This project does not belong anywhere on the Greenbelt because dozens of the trees will be killed, and we should, instead, be preserving them.
Tetra Tech's current design illustrates removal of 38 trees, almost all of them being the very tall, mature trees. This is in direct contradiction to the arborist's recommendations clearly outlined in his report (see attached). Also, their design calls for replacement trees, not one of the eight species being California native, and only
three of the ten ground covers being native to California, a mere 16.6 percent (see img 2436).
Even if the project was moved to South Park, using the alternate design where diversion pipes would be placed beneath the wood chip path, the necessity to remove this entire group of trees exists due to insufficient footage between the tree's critical root zone and the wood chip path (see img 2435). It would be impossible to avoid the roots during excavation, and cutting or damaging these roots in any way within the critical root zone would severely impact the health and stability of the trees. These roots are actually visible above ground in several locations, an obvious indication that they would be encountered when digging just a narrow trench (see img 2624, 2630 through 2634).
The arborist's report states:
"Tree survival depends on adequate protection of the Critical Root Zone during construction. If the project footprint interferes with the Critical Root Zone of any tree throughout the construction process, the tree should be considered for removal and replacement instead of protection and preservation in order to avoid creating hazardous conditions.".
Please note that among the mature trees are Torrey Pines, a California native tree, although not it their natural habitat here, has been designated by the California Native Plant Society as 1.B.2, “rare or endangered in California and elsewhere," and their state ranking is S1, critically imperiled.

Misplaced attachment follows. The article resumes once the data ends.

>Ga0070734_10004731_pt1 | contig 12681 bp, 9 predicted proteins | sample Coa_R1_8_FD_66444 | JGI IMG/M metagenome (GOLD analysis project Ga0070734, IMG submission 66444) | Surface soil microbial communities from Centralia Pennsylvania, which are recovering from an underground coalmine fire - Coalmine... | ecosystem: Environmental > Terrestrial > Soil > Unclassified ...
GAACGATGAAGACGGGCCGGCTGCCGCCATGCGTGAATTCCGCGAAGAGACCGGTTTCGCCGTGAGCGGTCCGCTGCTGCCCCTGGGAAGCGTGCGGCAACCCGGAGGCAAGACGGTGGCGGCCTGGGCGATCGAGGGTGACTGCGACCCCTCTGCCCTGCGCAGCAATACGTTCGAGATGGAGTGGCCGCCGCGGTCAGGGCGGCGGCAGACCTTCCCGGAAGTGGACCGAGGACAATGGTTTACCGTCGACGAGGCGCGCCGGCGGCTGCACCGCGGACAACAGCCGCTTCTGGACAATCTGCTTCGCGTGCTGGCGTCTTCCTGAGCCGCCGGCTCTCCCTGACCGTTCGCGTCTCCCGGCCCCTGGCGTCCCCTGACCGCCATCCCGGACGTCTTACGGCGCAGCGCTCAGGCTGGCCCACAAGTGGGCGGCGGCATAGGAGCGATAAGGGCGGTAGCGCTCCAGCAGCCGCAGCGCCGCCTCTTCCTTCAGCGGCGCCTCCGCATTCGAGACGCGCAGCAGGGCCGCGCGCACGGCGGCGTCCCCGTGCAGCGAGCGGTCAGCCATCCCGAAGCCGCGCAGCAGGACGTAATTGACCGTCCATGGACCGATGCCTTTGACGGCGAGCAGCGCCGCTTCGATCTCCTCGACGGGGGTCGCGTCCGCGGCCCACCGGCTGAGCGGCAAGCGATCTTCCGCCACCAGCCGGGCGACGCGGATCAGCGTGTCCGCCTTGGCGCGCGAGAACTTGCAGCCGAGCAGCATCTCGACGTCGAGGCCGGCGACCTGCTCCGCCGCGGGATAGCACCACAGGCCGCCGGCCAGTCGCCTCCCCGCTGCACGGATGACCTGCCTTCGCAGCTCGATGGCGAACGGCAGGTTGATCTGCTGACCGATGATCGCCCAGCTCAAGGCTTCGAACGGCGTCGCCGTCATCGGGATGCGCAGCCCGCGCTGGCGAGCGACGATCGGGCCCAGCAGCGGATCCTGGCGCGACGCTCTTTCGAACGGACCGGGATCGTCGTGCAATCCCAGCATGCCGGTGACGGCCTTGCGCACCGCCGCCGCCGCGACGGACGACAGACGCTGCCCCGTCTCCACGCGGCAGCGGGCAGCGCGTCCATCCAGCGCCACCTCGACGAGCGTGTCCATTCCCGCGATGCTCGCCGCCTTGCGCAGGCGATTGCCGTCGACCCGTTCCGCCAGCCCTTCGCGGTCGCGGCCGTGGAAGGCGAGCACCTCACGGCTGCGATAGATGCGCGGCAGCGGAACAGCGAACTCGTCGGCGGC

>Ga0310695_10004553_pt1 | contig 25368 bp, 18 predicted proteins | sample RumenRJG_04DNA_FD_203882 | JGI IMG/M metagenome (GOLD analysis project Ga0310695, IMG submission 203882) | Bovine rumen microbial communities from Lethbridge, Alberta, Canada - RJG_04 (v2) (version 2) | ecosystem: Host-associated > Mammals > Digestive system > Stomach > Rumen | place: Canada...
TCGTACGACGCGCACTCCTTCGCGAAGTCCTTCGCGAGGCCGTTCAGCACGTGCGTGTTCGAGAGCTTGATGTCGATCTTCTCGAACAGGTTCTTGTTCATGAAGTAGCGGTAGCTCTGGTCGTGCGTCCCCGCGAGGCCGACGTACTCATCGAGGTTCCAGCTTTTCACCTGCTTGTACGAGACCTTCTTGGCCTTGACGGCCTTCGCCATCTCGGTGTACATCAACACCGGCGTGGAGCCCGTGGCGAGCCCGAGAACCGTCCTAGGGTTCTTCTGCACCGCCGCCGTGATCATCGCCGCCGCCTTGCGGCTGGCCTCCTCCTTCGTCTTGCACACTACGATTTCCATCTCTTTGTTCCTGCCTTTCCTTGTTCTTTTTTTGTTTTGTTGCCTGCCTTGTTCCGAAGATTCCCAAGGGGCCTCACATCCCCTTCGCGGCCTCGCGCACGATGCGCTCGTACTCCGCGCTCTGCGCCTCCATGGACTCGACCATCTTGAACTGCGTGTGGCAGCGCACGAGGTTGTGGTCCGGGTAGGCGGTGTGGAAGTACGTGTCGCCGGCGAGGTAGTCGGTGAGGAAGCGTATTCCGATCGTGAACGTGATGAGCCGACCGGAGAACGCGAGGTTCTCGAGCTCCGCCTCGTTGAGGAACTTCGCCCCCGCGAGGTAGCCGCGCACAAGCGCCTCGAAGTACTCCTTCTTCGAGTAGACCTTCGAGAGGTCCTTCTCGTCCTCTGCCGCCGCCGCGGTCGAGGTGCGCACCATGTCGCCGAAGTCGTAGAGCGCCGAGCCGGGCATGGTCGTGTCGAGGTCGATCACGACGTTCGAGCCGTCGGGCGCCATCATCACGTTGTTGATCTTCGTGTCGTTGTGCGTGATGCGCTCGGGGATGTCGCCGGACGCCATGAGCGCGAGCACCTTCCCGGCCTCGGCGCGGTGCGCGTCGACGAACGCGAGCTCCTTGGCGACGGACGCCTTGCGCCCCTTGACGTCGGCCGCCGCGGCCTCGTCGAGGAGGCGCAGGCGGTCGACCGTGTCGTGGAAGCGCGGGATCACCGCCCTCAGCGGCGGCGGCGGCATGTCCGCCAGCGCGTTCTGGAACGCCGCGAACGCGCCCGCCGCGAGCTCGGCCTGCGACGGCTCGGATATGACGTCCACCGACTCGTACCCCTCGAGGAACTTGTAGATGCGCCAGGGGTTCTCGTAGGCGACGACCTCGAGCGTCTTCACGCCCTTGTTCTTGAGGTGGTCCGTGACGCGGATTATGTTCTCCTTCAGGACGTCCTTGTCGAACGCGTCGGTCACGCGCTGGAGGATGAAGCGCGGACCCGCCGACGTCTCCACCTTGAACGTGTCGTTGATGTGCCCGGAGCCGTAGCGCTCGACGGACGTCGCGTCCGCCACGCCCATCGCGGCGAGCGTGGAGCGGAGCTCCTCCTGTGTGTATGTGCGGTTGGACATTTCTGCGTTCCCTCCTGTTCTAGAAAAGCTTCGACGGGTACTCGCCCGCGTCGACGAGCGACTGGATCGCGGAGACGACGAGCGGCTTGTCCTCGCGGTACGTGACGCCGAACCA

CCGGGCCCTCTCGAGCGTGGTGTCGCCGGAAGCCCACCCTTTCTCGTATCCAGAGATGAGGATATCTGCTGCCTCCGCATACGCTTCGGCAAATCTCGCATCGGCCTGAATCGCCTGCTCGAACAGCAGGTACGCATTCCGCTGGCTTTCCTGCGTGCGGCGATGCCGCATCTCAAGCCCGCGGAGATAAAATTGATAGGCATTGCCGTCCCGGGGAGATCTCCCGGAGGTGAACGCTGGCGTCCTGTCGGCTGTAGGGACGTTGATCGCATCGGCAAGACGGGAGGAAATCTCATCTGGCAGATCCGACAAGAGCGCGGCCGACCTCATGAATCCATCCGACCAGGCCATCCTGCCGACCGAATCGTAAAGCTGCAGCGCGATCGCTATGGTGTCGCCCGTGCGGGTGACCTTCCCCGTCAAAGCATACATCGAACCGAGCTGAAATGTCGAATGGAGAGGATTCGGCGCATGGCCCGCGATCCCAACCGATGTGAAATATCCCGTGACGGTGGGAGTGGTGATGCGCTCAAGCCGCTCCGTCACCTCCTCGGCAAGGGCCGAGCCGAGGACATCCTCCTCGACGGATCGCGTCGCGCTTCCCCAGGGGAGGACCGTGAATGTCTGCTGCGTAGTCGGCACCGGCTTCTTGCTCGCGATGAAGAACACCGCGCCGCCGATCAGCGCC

Due to the reasons discussed above and the undeniable fact that the beautiful, glorious tress that exist today, which have been here for many decades, are what give the Greenbelt its distinctive character and are such a vital component of our unique city. As such, we much respect them and protect them.
Judith A. Mango
Councilmember Hany Fangary
11:52 AM (3 hours ago)
Judith, thanks for your input, I appreciate it. From: Judith A. Mango <email@example.com> Sent: Tuesday, October 9, 2018 10:43 AM To: Mayor Jeff Duclos <
Mayor Pro Tem Stacey Armato
1:49 PM (1 hour ago)
Thank you, Judith, for sending this over.
Sent from my iPhone
As many of my dear neighbors have written letters and voiced their concerns with this project we wholeheartedly agree that 1) the size and scope of this project does not belong in Hermosa Beach and especially not 50ft from our homes 2) Our HOME in which we have lived in for 12 years most likely will never be the same. Please consider all of the very intelligently thoughts and research thru comments, letters, charts, voices and realize we are not against cleaning up the oceans, however not at our homes expense. Move this project!!!!!!!!! Please. Thank you!
Mayor Jeff Duclos, Mayor Pro Tem Stacey Armato and members of the Hermosa Beach City Council:
Heal the Bay is a nonprofit organization with over 30 years of experience and 15,000 members dedicated to making the coastal waters and watersheds of Greater Los Angeles safe, healthy and clean. On behalf of Heal the Bay, we respectfully submit the following comments in support of the Hermosa Beach Greenbelt Infiltration Project.
Stormwater runoff is now the number one source of pollution in our rivers, lakes and ocean. The highly urbanized watersheds of LA County allow billions of gallons of stormwater to flow directly to the ocean, taking oil, trash, fecal bacteria and other contaminants with it. This poses a serious risk to public and environmental health, and brings water quality below federal standards, leaving cities vulnerable to violation fines up to $25,000 per day in the near future.